Billions Served

by Timothy Liu

A cow without an eye? Not an uncommon sight
in stockyards run by the stocks we hold—cancer

eating out her eye, half of her face, and part
of her skull and brain. Better to have died

en route—pig sockets bleeding from electric
shocks that send them squealing down a steel sluice,

the ones not fit for meat left to starve—guts
bursting from the sides of a goat as maggots hatch

in the folds. How far now to the nearest fast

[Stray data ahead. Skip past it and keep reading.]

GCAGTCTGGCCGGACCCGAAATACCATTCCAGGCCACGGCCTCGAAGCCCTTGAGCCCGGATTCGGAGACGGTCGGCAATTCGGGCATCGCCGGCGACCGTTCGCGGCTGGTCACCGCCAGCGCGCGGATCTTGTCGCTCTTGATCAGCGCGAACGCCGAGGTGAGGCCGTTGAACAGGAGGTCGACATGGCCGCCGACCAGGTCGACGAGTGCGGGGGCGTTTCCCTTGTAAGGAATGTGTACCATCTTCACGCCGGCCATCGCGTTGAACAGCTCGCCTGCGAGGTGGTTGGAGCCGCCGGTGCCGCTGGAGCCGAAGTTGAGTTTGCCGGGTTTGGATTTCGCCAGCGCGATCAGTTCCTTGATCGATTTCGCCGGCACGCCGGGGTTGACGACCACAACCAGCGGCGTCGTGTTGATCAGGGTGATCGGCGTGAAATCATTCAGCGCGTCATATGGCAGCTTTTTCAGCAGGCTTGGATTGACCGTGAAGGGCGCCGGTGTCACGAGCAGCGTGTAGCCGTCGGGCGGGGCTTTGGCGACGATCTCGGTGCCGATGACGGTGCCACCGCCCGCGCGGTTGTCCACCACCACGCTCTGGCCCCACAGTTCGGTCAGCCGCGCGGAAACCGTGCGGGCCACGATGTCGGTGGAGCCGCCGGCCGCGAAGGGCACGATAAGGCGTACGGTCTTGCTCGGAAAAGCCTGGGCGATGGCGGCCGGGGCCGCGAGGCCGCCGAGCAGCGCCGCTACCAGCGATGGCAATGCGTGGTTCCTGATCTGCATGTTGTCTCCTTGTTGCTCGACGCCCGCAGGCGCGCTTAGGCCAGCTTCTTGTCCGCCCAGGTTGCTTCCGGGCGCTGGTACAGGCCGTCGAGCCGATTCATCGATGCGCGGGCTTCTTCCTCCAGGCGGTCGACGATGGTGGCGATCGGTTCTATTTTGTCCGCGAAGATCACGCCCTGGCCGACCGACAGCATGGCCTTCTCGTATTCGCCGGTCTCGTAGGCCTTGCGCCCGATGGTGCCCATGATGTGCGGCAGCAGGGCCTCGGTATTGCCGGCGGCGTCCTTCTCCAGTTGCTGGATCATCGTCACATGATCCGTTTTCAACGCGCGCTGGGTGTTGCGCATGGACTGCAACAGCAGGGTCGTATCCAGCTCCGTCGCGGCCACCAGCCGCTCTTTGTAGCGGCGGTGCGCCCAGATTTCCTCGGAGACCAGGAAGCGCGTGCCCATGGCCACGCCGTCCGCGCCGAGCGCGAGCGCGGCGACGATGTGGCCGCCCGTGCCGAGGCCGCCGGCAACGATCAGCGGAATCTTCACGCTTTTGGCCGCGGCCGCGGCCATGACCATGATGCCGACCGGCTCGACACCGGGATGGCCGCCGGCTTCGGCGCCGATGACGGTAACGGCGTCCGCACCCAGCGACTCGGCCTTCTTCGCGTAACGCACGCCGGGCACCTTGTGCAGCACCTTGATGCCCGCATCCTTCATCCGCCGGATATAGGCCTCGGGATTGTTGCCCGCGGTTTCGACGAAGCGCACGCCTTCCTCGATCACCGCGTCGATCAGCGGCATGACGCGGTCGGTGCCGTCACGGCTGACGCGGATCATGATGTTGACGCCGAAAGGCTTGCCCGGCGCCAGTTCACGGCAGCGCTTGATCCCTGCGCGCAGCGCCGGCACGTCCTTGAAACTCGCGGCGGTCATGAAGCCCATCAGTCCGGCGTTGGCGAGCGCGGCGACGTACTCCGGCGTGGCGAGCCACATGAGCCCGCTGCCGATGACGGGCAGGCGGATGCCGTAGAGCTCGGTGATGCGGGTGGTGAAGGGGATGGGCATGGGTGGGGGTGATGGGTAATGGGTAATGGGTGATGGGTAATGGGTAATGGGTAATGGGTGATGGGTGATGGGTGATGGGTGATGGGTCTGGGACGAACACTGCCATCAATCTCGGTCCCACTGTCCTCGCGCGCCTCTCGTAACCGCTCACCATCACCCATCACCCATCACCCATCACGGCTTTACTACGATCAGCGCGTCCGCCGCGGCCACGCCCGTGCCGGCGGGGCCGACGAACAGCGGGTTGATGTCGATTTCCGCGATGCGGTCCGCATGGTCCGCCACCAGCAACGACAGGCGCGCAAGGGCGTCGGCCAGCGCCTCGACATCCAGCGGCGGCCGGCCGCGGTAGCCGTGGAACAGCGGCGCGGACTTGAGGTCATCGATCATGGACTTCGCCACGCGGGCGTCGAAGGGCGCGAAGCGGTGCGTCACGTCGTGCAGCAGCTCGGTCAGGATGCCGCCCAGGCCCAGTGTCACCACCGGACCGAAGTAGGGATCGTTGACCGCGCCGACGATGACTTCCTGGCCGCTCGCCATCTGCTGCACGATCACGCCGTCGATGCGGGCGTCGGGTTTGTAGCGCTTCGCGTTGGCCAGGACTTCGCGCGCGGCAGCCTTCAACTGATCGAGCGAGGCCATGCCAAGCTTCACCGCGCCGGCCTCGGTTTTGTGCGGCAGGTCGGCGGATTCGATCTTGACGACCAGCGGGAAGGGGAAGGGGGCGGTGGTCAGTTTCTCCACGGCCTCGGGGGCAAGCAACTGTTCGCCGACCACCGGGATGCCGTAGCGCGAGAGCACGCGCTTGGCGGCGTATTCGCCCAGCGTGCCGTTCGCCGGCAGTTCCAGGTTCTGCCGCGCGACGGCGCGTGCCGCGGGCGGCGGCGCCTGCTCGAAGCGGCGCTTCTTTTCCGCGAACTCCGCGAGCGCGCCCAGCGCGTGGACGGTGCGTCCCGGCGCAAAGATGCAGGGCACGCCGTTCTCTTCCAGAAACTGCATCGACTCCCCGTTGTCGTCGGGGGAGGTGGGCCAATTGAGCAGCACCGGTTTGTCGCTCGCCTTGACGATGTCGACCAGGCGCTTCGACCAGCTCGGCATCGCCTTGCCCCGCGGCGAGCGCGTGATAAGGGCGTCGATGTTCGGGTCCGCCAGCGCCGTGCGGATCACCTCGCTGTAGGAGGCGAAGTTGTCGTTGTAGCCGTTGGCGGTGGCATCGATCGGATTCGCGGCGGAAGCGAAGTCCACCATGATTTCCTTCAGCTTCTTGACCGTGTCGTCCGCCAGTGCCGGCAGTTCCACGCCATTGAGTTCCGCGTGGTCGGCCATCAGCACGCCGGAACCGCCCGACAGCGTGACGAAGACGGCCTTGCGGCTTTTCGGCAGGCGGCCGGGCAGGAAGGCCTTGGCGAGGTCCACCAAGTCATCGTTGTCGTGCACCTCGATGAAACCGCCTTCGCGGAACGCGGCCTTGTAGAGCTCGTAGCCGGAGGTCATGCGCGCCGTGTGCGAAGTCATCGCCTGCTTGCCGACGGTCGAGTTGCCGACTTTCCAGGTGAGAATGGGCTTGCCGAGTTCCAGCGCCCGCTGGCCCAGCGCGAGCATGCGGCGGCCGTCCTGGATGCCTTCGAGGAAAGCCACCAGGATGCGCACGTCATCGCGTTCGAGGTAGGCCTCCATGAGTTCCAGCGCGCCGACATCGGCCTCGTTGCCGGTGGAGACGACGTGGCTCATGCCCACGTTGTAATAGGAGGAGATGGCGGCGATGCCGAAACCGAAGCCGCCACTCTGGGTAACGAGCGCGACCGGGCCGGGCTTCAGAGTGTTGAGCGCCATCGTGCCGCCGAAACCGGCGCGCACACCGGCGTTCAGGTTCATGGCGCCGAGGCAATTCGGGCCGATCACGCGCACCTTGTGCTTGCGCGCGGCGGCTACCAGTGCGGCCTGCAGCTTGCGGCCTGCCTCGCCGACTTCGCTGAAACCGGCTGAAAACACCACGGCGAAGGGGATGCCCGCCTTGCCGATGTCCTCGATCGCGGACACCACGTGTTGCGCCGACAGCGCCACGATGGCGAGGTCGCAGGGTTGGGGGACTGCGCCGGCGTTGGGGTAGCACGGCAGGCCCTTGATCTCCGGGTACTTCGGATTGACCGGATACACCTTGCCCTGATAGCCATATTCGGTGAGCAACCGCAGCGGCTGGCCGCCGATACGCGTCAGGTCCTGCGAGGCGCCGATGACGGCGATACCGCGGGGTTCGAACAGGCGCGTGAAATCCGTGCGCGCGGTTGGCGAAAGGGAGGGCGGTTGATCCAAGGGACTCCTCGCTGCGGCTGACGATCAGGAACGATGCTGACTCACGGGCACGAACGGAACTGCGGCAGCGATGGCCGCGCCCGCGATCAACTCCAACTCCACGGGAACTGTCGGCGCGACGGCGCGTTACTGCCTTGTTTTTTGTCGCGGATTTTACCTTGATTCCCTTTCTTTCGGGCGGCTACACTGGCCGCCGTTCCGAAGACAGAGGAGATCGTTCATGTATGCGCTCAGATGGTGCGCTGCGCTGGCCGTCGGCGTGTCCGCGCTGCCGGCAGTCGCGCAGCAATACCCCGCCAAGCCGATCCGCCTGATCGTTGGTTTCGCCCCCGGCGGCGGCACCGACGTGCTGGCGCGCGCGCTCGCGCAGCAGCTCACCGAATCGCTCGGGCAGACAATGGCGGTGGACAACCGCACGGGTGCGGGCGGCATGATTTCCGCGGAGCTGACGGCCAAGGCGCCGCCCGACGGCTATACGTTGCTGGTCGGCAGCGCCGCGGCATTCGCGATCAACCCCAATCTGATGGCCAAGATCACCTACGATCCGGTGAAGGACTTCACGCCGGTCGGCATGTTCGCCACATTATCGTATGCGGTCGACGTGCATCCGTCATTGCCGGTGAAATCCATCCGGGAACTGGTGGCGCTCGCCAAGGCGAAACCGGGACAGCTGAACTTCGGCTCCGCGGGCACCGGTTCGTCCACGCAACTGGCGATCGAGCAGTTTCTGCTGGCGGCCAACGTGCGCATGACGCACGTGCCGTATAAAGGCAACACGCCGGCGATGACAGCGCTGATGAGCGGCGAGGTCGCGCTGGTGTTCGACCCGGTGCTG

food joint? Miles of tracks. Acres fertilized

with baby chicks ground up alive, the males no good
for hatcheries. Death’s industry a sight

kept from our view where euthanasia’s simply not
cost effective while the bull market rises—

a metal bolt now striking through the skulls
of newly stunned veals, conveyor belts starting up

as the hooves and heads come off whether or not
the throats are slit, fingers ground down to stubs

while families try to make ends meet—
a long line of workers as far as the eye can see.

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